- Portrait Photography: From Snapshots to Great Shots
- Direction & Quality of Light: Your Key to Better Portrait Photography Anywhere
- Essential Elements of Portrait Photography: Lighting and Posing Techniques to Make Everyone Look Their Best
Although portrait photography is one of the most popular genres, it doesn’t mean it’s easy to take a compelling, powerful photograph of someone. If it was just about telling your subject what to do and pointing a camera at them, guys like Martin Schoeller would be out of a job.
With that said, here are 10 strategies for taking powerful portraits.
1. The Comfort Zone Strategy
When you work with a model, be it a professional one or not, there are a few things that you need to take care of right way. First of all, you have to gain their trust. Do that by having a professional, polite attitude. Second, you need to make your model feel comfortable. The way to do that is to create a relaxed environment and mood during the shoot. After you make your model comfortable and they trust you, it’s time to take them out of that comfort zone. Sounds weird, I know. Have your model do something out of the ordinary. Try starting with jumps (just be careful not to be a Halssman copycat) and take it from there. Ideally, your model will join in and come up with some cool ideas that will make the session and the results something to remember.
2. The Ninja Strategy
I like to call it that because it involves firing your camera when the subject isn’t paying attention. The way to do it is to start a conversation and move it to a point where you find a topic that is of major interest to your subject. With an athlete for example, it shouldn’t be too hard. Then, watch their facial expressions changing as they talk and when you see what you want, release the shutter. Your subject will be confused, so it’s a good idea to explain what you’re doing, but make sure to steer the conversation back to the interesting stuff.
(Success Tip:Master photography with a simple deck of cards here)
3. The Prop Strategy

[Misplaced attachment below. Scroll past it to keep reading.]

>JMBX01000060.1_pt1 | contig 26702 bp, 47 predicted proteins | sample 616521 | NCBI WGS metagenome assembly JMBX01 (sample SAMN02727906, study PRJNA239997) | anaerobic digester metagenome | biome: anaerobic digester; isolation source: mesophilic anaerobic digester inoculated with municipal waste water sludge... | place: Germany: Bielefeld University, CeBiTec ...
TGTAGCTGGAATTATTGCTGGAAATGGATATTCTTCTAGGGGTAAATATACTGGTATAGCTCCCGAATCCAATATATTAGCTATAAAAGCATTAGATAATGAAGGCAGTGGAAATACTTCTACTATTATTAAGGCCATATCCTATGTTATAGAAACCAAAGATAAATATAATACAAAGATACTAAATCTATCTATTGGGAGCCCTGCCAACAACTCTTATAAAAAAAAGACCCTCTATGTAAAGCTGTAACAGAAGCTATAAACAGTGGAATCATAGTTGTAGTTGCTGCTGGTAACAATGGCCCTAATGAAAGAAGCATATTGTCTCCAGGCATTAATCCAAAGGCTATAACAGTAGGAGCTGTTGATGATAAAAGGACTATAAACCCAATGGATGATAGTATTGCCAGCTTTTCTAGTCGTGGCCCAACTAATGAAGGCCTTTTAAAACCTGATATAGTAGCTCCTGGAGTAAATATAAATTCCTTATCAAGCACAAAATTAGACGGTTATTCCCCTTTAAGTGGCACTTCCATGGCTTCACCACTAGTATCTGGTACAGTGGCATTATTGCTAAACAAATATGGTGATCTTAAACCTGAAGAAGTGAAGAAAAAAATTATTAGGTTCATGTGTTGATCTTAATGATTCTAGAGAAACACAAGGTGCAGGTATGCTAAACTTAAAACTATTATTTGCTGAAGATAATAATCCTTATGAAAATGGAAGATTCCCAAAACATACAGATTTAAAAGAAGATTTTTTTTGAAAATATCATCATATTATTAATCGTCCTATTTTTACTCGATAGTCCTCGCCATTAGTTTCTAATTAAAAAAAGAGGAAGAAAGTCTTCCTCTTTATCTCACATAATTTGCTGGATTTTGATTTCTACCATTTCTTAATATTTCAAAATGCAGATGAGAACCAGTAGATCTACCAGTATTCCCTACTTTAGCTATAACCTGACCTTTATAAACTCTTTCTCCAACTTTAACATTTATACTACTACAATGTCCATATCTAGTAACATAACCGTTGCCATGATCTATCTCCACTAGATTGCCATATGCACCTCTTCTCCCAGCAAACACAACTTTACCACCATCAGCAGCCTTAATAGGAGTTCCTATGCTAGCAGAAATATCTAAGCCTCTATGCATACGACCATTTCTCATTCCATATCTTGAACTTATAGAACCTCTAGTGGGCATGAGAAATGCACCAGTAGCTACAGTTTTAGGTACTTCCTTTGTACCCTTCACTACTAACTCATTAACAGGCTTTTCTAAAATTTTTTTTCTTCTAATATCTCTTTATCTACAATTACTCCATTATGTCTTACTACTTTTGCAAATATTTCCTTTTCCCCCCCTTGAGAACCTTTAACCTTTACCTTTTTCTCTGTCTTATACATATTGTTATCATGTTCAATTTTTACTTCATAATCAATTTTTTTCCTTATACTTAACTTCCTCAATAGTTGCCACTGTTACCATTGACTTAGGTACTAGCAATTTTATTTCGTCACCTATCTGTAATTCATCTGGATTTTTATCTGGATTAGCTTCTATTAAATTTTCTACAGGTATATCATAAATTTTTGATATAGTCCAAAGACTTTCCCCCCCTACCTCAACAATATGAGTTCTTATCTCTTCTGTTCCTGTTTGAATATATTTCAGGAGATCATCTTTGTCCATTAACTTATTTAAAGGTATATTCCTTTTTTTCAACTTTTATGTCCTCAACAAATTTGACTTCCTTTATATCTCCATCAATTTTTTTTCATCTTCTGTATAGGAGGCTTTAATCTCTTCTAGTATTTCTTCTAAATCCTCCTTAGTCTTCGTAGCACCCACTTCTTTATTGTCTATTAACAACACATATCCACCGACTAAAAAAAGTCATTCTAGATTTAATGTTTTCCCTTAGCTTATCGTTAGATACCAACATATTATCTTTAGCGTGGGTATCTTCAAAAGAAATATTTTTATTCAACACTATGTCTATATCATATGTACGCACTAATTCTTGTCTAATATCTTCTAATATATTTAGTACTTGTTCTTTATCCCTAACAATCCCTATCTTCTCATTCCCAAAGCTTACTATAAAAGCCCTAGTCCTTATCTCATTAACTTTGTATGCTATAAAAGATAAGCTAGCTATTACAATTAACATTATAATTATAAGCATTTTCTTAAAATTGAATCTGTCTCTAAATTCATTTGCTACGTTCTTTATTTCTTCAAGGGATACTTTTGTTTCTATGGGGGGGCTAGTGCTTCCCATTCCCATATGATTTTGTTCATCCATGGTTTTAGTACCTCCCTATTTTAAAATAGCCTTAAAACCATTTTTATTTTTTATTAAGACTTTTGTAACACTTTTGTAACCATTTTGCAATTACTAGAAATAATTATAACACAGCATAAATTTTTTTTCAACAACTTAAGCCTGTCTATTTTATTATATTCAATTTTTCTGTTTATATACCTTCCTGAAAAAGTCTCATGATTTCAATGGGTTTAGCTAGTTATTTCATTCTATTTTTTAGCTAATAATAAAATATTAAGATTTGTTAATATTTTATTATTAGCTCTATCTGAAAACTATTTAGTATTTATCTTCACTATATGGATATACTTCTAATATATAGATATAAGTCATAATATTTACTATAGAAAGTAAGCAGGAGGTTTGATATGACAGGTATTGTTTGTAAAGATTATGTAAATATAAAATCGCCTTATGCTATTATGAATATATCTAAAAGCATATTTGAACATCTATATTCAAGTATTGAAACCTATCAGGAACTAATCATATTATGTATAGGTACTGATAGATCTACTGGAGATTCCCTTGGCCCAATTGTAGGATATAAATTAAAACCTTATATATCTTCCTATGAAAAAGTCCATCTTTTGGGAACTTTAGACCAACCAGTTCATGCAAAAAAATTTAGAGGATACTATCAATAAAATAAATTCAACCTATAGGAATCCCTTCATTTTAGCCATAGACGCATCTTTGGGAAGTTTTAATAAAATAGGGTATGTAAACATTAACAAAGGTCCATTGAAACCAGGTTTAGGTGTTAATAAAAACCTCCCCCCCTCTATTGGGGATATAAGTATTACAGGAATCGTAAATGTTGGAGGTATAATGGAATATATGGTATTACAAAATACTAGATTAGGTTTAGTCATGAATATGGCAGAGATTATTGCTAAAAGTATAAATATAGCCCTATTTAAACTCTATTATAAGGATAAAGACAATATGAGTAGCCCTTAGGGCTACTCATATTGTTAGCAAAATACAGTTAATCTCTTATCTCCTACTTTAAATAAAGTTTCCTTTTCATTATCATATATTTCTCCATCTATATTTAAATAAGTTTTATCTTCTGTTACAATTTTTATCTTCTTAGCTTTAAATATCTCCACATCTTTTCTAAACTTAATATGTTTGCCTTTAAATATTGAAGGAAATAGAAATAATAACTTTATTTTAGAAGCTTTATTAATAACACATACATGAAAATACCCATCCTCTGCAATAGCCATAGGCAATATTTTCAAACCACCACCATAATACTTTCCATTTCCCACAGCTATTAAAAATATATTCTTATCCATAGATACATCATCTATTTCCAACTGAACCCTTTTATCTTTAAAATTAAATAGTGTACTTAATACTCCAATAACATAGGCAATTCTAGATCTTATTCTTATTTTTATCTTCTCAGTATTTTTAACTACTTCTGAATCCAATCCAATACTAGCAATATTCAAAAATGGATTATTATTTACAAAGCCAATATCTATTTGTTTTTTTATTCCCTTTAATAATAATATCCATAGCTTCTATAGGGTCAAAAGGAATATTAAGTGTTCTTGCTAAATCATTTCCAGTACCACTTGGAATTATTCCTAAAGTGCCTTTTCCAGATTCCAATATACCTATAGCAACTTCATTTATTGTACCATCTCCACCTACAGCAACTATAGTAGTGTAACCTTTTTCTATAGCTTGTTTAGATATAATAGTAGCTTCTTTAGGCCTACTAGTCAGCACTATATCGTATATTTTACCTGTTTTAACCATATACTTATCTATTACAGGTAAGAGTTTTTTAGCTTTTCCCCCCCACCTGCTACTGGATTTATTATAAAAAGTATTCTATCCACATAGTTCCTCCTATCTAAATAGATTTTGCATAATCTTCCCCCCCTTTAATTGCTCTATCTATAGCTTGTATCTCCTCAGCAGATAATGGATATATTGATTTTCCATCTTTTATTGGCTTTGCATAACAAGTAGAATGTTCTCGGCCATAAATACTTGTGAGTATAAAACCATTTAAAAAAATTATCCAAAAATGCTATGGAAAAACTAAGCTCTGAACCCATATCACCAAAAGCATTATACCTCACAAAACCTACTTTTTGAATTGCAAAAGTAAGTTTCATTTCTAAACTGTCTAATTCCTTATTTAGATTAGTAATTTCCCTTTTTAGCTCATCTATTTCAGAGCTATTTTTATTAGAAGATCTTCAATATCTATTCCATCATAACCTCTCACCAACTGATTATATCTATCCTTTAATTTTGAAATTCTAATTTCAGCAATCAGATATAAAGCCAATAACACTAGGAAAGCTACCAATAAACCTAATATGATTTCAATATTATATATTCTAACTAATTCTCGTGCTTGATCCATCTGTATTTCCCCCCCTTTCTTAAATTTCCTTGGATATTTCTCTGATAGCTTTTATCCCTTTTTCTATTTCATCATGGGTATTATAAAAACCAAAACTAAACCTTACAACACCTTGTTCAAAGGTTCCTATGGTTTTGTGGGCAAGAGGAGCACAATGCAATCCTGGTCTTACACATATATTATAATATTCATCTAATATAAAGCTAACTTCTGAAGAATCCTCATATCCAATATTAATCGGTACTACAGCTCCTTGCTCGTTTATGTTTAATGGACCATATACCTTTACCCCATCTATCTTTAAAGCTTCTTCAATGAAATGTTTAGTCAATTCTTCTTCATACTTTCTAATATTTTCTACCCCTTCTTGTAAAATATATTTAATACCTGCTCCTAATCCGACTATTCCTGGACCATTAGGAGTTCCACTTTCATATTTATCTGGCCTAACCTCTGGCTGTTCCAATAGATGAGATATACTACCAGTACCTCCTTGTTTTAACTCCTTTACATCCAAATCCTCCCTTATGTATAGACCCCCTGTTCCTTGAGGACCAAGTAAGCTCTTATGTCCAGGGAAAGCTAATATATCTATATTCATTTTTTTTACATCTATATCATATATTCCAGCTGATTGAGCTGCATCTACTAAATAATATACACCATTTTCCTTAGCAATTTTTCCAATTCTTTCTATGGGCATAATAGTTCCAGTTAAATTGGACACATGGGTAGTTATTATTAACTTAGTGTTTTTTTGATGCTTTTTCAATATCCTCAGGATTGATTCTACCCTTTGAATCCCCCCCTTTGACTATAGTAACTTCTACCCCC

Props can do wonders in a portrait shoot. The possibilities are countless. The idea is to find something your subject can relate to, or at least something that he or she will not look ridiculously while handling.
4.The Close-up Strategy
One of the less conventional approaches to taking portraits is to focus on a body part, something other than the face. Hands are great for this strategy, but so are lips.
5. The Unconventional Composition strategy
We all know the rule of thirds and the golden ratio; at least I hope everyone reading this knows them. They are a fail-safe way to shoot portraits. But how about going a little crazy and breaking the rules of composition? How about taking a portrait of only half the face of someone, or shooting only from eyes up? Let your creativity flow and frame your portraits in a more unconventional manner.
6. The Lighting Strategy
Lighting will make the difference between an average portrait and a powerful one. If you don't have access to a studio or some flashes, find ingenious ways of using window lighting. Try not to avoid shadows either, because if you use them right, you can add a great sense of drama.
7. The Awkward Perspective Strategy
Most photographers shoot the portrait from the model’s eyes perspective. Try something else for a change. Get higher or lower than your model or wherever the location allows a different perspective than what the viewer would normally expect.
8. The Cover-up Strategy
Try covering a part of your model’s face or body with a cloth or a hood. For example if you cover most of the face and leave only the eyes, it will help the viewer connect with the person in the picture.
9. The Connection to Location Strategy
This strategy involves photographing your model in a special location, not a studio, and not outside with a blurred background. I’m basically talking about an environmental portrait, one where the subject interacts with his surroundings or has a connection with that space. Think about a musician being photographed in an opera hall.
10. The Series Strategy
Shoot a series of pictures of your model with different expressions and poses. Stitch them all together and present them as a single image.